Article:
Ann., Cts. & Jud. Proc. § 5-518(c) (West 2018). As
interpreted by the Court of Appeals of Maryland, §
5-518(c) waives a county board of education's Eleventh
Amendment immunity to suit from a plaintiff's
discrimination claim under a federal law. Bd. of Educ. v.
Zimmer-Rubert, 973 A.2d 233, 243 (Md. 2009). The Court
of Appeals later clarified that its interpretation of §
5-518(c) in Zimmer-Rubert applies to all “tort
or insurable” claims. Beka Indus., Inc. v.
Worcester Cty. Bd. of Educ., 18 A.3d 890, 896 (Md.
2011). Under Maryland law, the definition of “tortious
act or omission” encompasses constitutional torts.
See Espina v. Jackson, 112 A.3d 442, 450 (Md. 2015)
(holding that under Maryland's Local Government Tort
Claims Act, “tortious acts or omissions” includes
constitutional torts); see also, e.g., Green v.
N.B.S., Inc., 976 A.2d 279, 287 (Md. 2009) (“[T]he
term ‘tort' as defined by Blacks encompasses all
‘civil wrong.'” (citation omitted)).
M.A.B. brings two sets of causes of action against the Board
and the other Defendants: (1) a discrimination claim under
Title IX (Count I); and (2) claims under the Fourteenth
Amendment to the United States Constitution and associated
Maryland Declaration of Rights provisions (Counts II-IV).
Because § 5-518(c) waives a county board of
education's Eleventh Amendment immunity from
discrimination claims under federal law and the constitution,
the Court concludes that such immunity does not apply to
M.A.B.'s claims against the Board. Accordingly, the Court
will not dismiss M.A.B.'s claims against the Board on
Eleventh Amendment immunity grounds.
move to dismiss all of M.A.B.'s remaining claims for
failure to state a claim under Title IX and the Fourteenth
Amendment and associated state constitutional provisions. At
bottom, the Court concludes that M.A.B. sufficiently states a
claim under both sets of causes of action. The Court
addresses each set in turn.
contend that the Court should interpret Title IX narrowly to
only prohibit discrimination on the basis of birth sex.
M.A.B. replies that the Court should interpret Title IX more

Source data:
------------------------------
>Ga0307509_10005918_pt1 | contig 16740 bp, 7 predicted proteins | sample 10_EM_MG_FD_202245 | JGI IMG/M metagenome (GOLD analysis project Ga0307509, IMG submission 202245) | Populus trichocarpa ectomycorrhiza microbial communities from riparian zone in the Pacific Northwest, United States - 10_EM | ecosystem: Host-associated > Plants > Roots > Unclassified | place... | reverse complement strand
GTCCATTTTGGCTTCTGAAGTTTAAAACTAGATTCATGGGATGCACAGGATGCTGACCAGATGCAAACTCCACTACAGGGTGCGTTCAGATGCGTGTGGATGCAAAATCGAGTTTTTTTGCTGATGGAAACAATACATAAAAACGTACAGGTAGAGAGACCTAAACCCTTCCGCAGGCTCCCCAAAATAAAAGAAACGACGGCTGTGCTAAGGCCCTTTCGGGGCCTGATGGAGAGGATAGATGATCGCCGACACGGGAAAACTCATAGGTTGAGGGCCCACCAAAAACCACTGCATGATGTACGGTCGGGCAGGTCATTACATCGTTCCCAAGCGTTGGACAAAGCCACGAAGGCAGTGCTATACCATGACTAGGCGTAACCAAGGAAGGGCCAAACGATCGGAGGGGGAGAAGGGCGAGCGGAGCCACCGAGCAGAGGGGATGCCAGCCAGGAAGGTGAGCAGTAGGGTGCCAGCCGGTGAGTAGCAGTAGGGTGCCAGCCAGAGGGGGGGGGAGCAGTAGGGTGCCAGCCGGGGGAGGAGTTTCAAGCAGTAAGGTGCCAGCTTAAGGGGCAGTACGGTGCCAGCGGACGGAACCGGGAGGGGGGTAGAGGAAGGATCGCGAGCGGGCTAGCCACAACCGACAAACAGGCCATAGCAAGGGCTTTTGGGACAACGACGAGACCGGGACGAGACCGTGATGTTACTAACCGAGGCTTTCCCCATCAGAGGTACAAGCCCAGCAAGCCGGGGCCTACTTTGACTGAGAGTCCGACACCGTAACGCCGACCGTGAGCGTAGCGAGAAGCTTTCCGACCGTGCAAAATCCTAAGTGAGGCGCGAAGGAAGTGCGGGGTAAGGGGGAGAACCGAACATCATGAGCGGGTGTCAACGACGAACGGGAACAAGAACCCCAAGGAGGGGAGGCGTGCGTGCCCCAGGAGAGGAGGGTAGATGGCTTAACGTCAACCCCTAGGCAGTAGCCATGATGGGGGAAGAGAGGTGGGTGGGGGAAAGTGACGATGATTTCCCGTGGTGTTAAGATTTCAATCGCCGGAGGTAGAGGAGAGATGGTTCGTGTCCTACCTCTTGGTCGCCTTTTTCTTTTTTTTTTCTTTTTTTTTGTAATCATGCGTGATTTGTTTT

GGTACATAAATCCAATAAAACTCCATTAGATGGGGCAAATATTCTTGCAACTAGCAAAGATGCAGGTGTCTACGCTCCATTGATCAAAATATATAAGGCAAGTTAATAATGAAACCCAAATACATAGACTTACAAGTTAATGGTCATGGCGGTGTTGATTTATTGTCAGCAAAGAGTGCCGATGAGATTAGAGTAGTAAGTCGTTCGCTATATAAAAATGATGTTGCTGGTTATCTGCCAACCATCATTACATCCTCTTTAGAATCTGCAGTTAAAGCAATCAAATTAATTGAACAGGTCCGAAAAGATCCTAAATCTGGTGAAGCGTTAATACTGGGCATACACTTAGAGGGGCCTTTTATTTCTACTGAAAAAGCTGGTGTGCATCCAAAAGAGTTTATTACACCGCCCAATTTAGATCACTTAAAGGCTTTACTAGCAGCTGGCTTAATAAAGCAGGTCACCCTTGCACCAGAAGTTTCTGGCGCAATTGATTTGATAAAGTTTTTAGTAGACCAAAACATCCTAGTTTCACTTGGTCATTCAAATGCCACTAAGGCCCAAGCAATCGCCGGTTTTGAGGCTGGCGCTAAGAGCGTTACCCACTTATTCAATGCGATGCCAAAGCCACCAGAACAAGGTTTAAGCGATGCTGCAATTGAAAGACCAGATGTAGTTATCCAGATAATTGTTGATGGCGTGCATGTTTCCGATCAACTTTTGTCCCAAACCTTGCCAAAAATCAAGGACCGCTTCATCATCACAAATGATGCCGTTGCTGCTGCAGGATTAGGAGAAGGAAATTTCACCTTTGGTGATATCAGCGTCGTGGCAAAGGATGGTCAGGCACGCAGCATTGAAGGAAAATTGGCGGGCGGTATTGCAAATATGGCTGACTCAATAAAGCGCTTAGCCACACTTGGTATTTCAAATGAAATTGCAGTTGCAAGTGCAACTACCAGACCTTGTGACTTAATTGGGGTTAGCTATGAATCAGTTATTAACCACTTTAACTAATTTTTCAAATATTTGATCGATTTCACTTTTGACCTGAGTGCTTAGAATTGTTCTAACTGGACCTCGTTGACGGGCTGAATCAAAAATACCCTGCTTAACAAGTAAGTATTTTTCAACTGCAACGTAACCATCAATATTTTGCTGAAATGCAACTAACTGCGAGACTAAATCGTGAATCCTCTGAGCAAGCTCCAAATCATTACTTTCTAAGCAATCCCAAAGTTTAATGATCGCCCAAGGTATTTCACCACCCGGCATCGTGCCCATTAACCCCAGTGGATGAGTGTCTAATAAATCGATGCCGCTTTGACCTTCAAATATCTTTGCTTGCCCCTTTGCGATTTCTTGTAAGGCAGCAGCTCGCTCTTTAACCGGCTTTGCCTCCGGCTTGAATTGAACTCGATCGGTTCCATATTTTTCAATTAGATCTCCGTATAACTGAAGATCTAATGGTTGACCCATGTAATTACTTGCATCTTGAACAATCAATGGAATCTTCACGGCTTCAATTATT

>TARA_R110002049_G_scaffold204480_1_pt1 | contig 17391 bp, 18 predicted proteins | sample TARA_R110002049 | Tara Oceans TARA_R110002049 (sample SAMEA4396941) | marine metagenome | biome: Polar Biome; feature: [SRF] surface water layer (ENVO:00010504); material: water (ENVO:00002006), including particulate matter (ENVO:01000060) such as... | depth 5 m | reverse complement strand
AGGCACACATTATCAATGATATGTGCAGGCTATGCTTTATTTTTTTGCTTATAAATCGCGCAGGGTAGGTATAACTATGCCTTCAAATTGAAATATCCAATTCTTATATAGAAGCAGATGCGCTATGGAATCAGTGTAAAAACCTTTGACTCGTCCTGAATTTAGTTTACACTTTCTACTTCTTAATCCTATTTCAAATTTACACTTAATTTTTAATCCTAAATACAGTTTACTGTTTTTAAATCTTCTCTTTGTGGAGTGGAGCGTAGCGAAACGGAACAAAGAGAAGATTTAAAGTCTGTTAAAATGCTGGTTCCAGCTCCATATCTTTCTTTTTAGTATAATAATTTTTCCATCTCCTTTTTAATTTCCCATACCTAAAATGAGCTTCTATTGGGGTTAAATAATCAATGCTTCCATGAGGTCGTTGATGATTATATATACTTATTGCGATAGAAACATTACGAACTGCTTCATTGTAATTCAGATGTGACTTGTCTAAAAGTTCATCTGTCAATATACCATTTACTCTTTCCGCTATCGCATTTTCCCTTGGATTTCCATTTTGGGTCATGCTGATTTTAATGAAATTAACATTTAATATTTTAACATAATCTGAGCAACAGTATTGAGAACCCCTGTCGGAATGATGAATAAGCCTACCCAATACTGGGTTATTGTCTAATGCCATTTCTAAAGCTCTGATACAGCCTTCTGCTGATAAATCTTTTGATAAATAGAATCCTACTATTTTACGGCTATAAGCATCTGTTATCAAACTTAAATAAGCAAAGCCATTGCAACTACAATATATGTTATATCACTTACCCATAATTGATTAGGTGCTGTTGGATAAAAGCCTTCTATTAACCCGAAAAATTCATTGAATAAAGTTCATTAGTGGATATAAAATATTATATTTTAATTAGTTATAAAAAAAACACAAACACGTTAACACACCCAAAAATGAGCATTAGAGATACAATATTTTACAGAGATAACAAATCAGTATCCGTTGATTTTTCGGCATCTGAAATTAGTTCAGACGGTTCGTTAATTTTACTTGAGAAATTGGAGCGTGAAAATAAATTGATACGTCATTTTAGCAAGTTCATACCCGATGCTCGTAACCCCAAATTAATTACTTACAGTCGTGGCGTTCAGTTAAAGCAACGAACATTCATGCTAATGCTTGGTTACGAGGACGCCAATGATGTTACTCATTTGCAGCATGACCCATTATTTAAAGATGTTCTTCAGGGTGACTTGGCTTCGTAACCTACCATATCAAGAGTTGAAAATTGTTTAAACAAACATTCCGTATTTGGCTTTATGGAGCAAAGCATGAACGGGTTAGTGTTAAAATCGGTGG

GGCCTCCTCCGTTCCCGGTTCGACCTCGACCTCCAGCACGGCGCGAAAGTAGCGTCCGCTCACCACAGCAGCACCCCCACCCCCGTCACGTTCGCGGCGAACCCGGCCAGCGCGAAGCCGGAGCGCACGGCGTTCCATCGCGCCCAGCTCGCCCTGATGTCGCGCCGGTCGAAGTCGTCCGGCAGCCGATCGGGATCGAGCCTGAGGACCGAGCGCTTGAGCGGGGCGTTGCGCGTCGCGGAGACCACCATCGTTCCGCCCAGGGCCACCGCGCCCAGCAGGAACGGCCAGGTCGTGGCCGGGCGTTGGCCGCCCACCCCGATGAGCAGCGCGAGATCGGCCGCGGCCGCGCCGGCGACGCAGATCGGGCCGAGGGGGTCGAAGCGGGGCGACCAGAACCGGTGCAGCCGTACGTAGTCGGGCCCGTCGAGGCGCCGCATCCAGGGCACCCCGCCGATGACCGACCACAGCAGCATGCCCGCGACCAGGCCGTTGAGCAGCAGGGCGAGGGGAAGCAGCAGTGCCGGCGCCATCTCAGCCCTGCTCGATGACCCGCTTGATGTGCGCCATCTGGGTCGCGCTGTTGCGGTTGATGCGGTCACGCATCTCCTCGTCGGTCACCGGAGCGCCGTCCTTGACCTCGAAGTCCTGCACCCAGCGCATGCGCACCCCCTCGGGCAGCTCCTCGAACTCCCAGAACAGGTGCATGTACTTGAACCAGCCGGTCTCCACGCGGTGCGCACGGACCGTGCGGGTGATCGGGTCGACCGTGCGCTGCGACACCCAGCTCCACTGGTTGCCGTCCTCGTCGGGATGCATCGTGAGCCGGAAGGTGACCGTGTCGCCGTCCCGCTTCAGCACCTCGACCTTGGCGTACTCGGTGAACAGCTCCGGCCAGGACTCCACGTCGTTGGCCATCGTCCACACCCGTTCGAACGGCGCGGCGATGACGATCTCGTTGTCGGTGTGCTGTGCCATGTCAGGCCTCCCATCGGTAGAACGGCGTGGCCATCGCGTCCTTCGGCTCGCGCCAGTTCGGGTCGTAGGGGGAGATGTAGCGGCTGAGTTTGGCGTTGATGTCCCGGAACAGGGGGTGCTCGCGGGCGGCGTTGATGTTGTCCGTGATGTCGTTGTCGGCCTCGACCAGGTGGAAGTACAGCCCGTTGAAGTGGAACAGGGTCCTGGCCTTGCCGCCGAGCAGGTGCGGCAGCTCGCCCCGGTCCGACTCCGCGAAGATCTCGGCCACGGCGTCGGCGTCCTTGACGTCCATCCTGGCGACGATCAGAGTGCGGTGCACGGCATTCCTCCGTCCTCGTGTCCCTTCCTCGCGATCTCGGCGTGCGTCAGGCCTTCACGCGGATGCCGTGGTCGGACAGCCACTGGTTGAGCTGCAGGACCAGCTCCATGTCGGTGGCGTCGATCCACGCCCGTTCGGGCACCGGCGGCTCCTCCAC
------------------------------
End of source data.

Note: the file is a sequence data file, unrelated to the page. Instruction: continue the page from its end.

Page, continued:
broadly to include discrimination on the basis of transgender
status. In short, the Court agrees with M.A.B.'s
interpretation of Title IX and concludes that M.A.B. has
sufficiently stated a claim of sex discrimination.
34 C.F.R. § 106.33 (2017) and Transgender
IX provides, in relevant part: “[n]o person . . .
shall, on the basis of sex, be excluded from participation
in, be denied the benefits of, or be subjected to
discrimination under any education program or activity
receiving Federal financial assistance.” 20 U.S.C.
§ 1681(a) (2018). To allege a violation of Title IX,
M.A.B. must show: “(1) that he was excluded from
participation in an education program because of his sex; (2)
that the educational institution was receiving federal
financial assistance at the time of his exclusion; and (3)
that the improper discrimination caused [M.A.B.] harm.”
G.G. ex rel. Grimm v. Gloucester Cty. Sch. Bd.
(Grimm I), 822 F.3d 709, 718 (4th Cir. 2016),
vacated, 137 S.Ct. 1239 (2017).
IX does not prohibit all distinctions on the basis of sex.
Id. Under one of Title IX's implementing
regulations, 34 C.F.R. § 106.33 (2017), Title IX permits
separating toilets, locker rooms, and shower facilities on
the basis of sex as long as they are
“comparable.” Grimm I observed that
“[b]y implication, ” then, § 106.33 permits
schools to exclude those with a birth sex of female from male
facilities and vice-versa. 822 F.3d at 720.
maintain that because § 106.33 refers to males and
females unambiguously, the Court must interpret Title IX to
apply only to discrimination on the basis of birth sex, and
does not prohibit discrimination on the basis of transgender
status. The Court disagrees.
Grimm I observed, the Court's “inquiry is
not ended” by § 106.33's reference to males
and females. Id. “Although the regulation may
refer unambiguously to males and females, it is silent as to
how a school should determine whether a transgender
individual is a male or female for the purpose of access to
sex-segregated restrooms.” Id.; see also
Whitaker by Whitaker v. Kenosha Unified Sch. Dist. No. 1 Bd.
of Educ., 858 F.3d 1034, 1047 (7th Cir. 2017)
(“Neither [Title IX] nor [its] regulations define the
term ‘sex.' Also absent from the statute is the
term ‘biological, ' which [the defendant school
district] maintains is a necessary modifier.”).
Fourth Circuit went on to hold that a January 7, 2015 opinion
letter by the Department of Education's Office for Civil
Rights, which interpreted the regulation to require access to
sex-segregated facilities be based on gender identity (the
“2015 Opinion Letter”), is entitled to deference
under Auer v. Robbins, 519 U.S. 452 (1997).
Id. But on February 22, 2017, after the Fourth
Circuit decided Grimm I, the Department of Education
and the Department of Justice issued a guidance document
withdrawing the 2015 Opinion Letter. U.S. Dep't of Just.
Civil Rights Div. & U.S. Dep't of Educ. Office for
Civil Rights, Dear Colleague Letter (Feb. 22, 2017),
with the 2015 Opinion Letter no longer in effect, Grimm
I no longer resolves how § 106.33 applies to a
Fourth Circuit has not spoken on how § 106.33 applies to
a transgender person since Grimm I. And the Supreme
Court has never addressed the issue. It is well-settled
within the Fourth Circuit, however, that case law
interpreting Title VII of the Civil Rights Act of 1964
(“Title VII”), as amended, 42 U.S.C.
§§ 2000e et seq. (2018), guides courts in
evaluating a Title IX claim. Grimm I, 822 F.3d at
718 (citing Jennings v. Univ. of N.C. , 482 F.3d